24. Make notes after the session, including notes on the back of business cards to help you remember who’s who. Keep this background info organized and current.

Other Opportunities

25. Attend events and online forums not necessarily aligned with your career. Include people you meet through a hobby or a sport you play, for example, as part of your network.

26. Look for social events that are open to the public – gallery openings, open houses, new business grand openings, fundraisers, or political receptions. You’ll mix casually with new people in a relaxed setting.

27. Even vacations present opportunities to expand your network. The woman you sit next to on a flight, or the man you chat with at a cruise ship mixer might be your next boss.

28. Be on the alert for meet-and-greets and job fairs sponsored by different groups like schools and professional associations.

29. An older person can be an excellent springboard to important and influential people who can help you. Don’t assume that because a retiree isn’t active on social media he can’t be a valuable connection.

Skills to Practice

30. Practice body language at home. Find postures that make you feel strong but approachable.

31. Learn to ask open-ended questions in conversations, questions that could never be answered with a simple yes or no.

32. Memorize a list of questions that encourage people to talk about themselves. Ask, “What do you like best about your job?”

33. Get comfortable meeting new people. Practice small talking with salespeople, bystanders, and others you think you’ll never see again.

34. Use memorization aids. When introduced to someone, use his name immediately in conversation. It will help you remember it.

35. Practice your handshake. It should be firm and brief.

36. Become a good listener. Maintain eye contact and give your full attention to the speaker.

37. Get rid of nervous habits like fidgeting, chewing gum, tapping a pencil, looking at your watch or phone, touching your face, frowning, or defensive body language.

38. Learn how to exit a conversation or group. Have something to say to excuse yourself, shake hands, smile, and move on.

Social Media Pointers

39. Be consistent in your online presence. Use the same photo, name and other details across the web.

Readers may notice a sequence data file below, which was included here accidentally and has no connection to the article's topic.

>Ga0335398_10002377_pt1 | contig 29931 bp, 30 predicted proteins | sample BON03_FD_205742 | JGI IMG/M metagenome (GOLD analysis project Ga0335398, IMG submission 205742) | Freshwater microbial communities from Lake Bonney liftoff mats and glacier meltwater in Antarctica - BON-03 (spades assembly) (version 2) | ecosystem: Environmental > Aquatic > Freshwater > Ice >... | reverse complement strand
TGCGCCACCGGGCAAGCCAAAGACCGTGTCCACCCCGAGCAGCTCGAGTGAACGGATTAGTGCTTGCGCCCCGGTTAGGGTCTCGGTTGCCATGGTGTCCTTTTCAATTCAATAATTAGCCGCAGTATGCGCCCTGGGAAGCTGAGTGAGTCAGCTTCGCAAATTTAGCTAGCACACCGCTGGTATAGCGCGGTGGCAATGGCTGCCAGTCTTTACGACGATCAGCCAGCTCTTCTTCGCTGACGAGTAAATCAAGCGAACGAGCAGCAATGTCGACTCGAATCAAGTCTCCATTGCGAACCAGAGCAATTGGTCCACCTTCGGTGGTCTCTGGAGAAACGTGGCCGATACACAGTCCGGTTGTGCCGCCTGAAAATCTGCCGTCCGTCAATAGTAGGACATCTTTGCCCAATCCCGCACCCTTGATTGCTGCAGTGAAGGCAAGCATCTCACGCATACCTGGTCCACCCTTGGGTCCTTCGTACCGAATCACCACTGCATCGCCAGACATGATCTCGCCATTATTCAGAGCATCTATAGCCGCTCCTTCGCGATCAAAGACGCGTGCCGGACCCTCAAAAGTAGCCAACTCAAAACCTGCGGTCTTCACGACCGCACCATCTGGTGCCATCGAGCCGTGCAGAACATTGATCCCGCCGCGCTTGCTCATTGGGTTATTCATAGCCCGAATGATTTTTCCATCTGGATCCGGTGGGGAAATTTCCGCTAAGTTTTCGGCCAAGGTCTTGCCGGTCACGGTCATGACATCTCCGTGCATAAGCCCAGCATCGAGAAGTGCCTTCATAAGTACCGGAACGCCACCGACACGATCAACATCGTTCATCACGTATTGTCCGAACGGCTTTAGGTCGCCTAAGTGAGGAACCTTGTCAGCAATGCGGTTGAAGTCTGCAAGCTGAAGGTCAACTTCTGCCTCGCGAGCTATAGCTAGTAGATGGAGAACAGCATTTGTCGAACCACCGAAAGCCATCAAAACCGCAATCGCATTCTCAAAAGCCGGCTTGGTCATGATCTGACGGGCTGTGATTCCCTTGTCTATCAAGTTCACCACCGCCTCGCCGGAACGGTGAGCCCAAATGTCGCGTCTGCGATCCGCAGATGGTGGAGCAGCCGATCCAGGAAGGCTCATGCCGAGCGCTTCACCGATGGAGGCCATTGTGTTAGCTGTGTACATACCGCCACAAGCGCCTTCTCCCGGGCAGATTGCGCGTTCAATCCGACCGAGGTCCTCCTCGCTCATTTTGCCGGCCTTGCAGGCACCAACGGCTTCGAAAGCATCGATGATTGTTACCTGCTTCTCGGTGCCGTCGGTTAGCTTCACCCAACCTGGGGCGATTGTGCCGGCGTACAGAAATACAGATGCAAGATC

40. Decide which social media outlets work best to connect you to your kind of people.

41. Get good at one social media then move on to learn another. Use only the ones that are worth your time.

42. Locate old friends, associates and neighbors you’ve lost touch with. Use online searches to rekindle friendships. Google and Facebook make it easy.

43. LinkedIn and Twitter are good places to ask questions of followers. Ask questions like, “What helped you most in your career?”

Nurture Your Connections

44. Send notes or cards to thank or congratulate people. Everyone likes real mail.

45. Call to suggest getting together. Make it drinks, coffee, lunch, or even a walk and talk.

46. Invite one or more of your contacts to an event you’re attending that would interest them. You could get tickets to a game, concert, or lecture, for example.

47. Forward a link or hard copy article to people in your network who would find it helpful, entertaining or interesting.

48. Return favors by supporting them on social media sites. Give their comments and websites a thumbs-up on Facebook. Add to their Google+ postings. Retweet their best tweets. Endorse and recommend them on LinkedIn.

49. Focus on helping others get what they want, not on getting what you want.

50. Make it graceful, not awkward or embarrassing, for your connections to initiate and continue conversations.

Put these 50 reminders into use and you’ll soon be an accomplished networker with a better job as a result.

Author: Mir Garvy

I’ve written resumes for 2,000+ job seekers just like you—and helped my clients land jobs with companies like Amazon, SAS, Google, Duke University, Travelocity, Cisco Systems, GlaxoSmithKline, Expedia, and IBM.